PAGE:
The seller, who lives about 2 hours from my QTH, described his KX1 as the full package: a complete 3 band (40/30/20M) KX1 with all of the items needed to get on the air (save batteries) in a Pelican 1060 Micro Case.
The KX1 I owned in the past was a four bander (80/40/30/20M) and I already double checked to make sure Elecraft still had a few of their 80/30 module kits available (they do!). I do operate 80M in the field on occasion, but I really wanted the 80/30 module to get full use of the expanded HF receiver range which allows me to zero-beat broadcast stations and do a little SWLing while in the field.
The seller shipped the radio that same afternoon and I purchased it for $300 (plus shipping) based purely on his good word.
The KX1 package
I’ll admit, I was a bit nervous: I hadn’t asked all of the typical questions about dents/dings, if it smelled of cigarette smoke, and hadn’t even asked for photos. I just had a feeling it would all be good (but please, never follow my example here–I was drunk with excitement).
Here’s the photo I took after removing the Pelican case from the shipping box and opening it for the first time:
My jaw dropped.
The seller was right: everything I needed (and more!) was in the Pelican case with the KX1. Not only that, everything was labeled. An indication that the previous owner took pride in this little radio.
I don’t think the seller actually put this kit together. He bought it this way two years ago and I don’t think he ever even put it on the air based on his note to me. He sold the KX1 because he wasn’t using it.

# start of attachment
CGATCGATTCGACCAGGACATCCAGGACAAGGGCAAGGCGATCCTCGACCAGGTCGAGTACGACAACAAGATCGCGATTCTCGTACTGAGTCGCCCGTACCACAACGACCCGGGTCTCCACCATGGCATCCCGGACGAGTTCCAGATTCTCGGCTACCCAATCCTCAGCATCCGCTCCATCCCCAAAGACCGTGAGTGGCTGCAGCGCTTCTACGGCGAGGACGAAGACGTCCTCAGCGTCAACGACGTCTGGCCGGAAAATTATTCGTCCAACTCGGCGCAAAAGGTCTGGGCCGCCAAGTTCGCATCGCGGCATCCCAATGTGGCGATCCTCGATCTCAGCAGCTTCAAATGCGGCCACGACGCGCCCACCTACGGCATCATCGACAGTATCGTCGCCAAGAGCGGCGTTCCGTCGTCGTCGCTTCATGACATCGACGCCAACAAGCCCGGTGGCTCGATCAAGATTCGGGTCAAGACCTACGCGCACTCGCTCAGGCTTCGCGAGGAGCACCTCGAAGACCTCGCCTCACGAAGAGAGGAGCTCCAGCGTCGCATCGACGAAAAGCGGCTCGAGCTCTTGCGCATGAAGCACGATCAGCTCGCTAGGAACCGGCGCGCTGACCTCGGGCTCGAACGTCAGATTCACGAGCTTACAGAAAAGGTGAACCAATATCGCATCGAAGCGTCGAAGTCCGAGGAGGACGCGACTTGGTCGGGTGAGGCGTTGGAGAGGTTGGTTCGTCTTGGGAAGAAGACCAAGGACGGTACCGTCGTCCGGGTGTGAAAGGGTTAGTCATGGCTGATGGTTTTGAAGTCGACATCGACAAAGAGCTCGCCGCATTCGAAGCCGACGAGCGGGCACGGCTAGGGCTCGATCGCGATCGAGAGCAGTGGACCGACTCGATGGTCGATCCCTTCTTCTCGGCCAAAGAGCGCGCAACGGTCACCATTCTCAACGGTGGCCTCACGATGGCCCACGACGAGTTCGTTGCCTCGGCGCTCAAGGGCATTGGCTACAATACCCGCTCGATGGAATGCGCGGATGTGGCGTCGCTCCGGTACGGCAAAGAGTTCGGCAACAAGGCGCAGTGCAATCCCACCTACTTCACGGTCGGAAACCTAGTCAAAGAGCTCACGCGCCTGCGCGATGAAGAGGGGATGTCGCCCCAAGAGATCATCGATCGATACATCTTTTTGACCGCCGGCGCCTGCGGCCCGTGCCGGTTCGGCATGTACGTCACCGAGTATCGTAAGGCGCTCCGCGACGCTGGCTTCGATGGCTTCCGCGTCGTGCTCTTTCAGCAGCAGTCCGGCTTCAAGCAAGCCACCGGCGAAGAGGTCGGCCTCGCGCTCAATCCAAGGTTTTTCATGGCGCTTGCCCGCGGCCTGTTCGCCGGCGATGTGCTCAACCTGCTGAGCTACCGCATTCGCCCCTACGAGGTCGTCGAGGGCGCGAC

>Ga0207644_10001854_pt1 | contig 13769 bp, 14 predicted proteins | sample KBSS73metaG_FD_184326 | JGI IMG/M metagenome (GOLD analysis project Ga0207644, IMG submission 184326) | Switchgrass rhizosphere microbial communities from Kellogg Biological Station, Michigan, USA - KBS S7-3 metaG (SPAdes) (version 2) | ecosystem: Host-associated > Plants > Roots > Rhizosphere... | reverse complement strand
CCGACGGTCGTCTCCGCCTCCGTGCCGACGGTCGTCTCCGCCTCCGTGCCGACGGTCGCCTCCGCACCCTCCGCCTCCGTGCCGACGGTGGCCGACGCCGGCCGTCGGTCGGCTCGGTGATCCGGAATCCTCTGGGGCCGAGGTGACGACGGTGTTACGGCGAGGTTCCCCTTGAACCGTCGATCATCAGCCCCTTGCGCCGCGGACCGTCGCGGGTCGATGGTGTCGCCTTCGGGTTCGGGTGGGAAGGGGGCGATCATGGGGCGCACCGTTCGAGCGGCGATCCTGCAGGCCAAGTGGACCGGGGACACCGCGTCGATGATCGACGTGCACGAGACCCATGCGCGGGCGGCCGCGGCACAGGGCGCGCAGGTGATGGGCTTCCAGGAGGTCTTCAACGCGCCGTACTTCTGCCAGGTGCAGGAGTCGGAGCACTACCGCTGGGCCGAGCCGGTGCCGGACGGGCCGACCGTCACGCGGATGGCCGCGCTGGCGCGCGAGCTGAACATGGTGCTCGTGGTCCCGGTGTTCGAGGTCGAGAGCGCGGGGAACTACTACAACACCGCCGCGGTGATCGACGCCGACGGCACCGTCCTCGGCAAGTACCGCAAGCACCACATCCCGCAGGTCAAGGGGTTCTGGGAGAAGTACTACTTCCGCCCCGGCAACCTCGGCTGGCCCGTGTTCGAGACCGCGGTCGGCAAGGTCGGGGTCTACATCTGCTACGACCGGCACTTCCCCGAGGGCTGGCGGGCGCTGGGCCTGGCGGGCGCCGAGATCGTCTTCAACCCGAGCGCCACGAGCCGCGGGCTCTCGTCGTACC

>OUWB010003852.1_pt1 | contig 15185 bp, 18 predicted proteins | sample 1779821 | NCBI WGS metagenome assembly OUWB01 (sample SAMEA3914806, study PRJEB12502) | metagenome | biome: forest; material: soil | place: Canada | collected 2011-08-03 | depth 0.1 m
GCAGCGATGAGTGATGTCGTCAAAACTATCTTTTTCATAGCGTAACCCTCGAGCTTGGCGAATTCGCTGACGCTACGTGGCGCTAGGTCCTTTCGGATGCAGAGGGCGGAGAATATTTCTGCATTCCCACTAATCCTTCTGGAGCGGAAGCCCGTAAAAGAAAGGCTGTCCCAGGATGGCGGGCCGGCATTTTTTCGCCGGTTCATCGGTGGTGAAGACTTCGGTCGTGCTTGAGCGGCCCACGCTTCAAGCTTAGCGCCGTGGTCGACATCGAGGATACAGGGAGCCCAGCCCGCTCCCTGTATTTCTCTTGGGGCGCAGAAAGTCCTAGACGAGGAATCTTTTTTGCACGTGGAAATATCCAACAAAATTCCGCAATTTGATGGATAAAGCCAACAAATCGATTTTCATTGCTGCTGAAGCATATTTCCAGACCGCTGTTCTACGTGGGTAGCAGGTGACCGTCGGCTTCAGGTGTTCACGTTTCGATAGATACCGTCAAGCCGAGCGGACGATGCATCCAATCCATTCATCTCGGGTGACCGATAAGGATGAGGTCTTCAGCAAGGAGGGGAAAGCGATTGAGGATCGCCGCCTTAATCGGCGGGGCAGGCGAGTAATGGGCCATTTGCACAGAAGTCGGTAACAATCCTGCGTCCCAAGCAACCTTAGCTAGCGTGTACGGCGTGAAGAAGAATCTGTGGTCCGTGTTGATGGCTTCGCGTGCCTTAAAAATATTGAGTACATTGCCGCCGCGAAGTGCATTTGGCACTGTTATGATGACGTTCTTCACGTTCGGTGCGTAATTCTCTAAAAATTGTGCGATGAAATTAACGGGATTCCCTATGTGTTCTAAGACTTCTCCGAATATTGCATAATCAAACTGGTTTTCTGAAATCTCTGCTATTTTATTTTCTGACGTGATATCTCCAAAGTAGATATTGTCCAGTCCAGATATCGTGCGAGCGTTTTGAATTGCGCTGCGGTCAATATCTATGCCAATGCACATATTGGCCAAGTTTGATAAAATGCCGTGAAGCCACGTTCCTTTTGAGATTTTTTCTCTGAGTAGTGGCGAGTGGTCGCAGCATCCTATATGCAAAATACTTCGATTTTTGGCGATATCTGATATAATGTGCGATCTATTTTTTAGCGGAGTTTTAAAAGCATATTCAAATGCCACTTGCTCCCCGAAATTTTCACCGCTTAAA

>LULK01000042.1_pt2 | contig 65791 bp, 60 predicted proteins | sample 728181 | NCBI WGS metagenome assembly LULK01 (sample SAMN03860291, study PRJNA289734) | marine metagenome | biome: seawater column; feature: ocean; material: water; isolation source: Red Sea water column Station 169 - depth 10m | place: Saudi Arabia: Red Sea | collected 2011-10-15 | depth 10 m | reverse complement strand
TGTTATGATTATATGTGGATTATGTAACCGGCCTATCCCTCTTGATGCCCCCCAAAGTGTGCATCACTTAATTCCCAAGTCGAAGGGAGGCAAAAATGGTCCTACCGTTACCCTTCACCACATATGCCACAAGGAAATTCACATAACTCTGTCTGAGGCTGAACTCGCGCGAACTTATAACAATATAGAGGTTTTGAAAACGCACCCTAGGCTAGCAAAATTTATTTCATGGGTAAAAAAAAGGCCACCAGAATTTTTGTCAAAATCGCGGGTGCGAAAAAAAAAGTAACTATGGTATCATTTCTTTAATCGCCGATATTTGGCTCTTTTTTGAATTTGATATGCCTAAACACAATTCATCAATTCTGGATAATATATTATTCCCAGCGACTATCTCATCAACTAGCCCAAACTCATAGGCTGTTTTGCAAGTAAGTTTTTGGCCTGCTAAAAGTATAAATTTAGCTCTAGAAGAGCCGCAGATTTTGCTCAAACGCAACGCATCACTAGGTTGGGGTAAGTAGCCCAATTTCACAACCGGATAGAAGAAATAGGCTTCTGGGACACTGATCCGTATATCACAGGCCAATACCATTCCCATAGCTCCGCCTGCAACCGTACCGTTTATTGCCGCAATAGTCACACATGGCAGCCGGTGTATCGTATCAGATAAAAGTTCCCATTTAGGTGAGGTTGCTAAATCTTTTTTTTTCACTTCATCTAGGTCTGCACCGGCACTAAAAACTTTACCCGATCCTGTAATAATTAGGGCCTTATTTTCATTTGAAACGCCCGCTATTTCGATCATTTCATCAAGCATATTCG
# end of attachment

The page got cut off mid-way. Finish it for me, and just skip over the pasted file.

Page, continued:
I don’t know who the original owner was, but they did a fabulous job not only putting this field kit together, but also soldering/building the KX1. I hope the original owner reads this article sometime and steps forward.
You might note in the photo that there’s even a quick reference sheet, Morse Code reference sheet and QRP calling frequencies list attached to the Pelican’s lid inside. How clever!
I plan to replace the Morse Code sheet with a list of POTA and SOTA park/summit references and re-print the QRP calling frequencies sheet. But other than that, I’m leaving it all as-is. This might be the only time I’ve ever purchased a “package” transceiver and not modified it in some significant way.
Speaking of modifying: that 80/30 meter module? Glad I didn’t purchase one.
After putting the KX1 on a dummy load, I checked each band for output power. Band changes are made on the KX1 by pressing the “Band” button which cycles through the bands one-way. It started on 40 meters, then on to 30 meters, and 20 meters. All tested fine. Then I pressed the band button to return to 40 meters and the KX1 dived down to the 80 meter band!
Turns out, this is a four band KX1! Woo hoo! That saved me from having to purchase the $90 30/80M kit (although admittedly, I was looking forward to building it).
The only issue with the KX1 was that its paddles would only send “dit dah” from either side. I was able to fix this, though, by disassembling the paddles and fixing a short.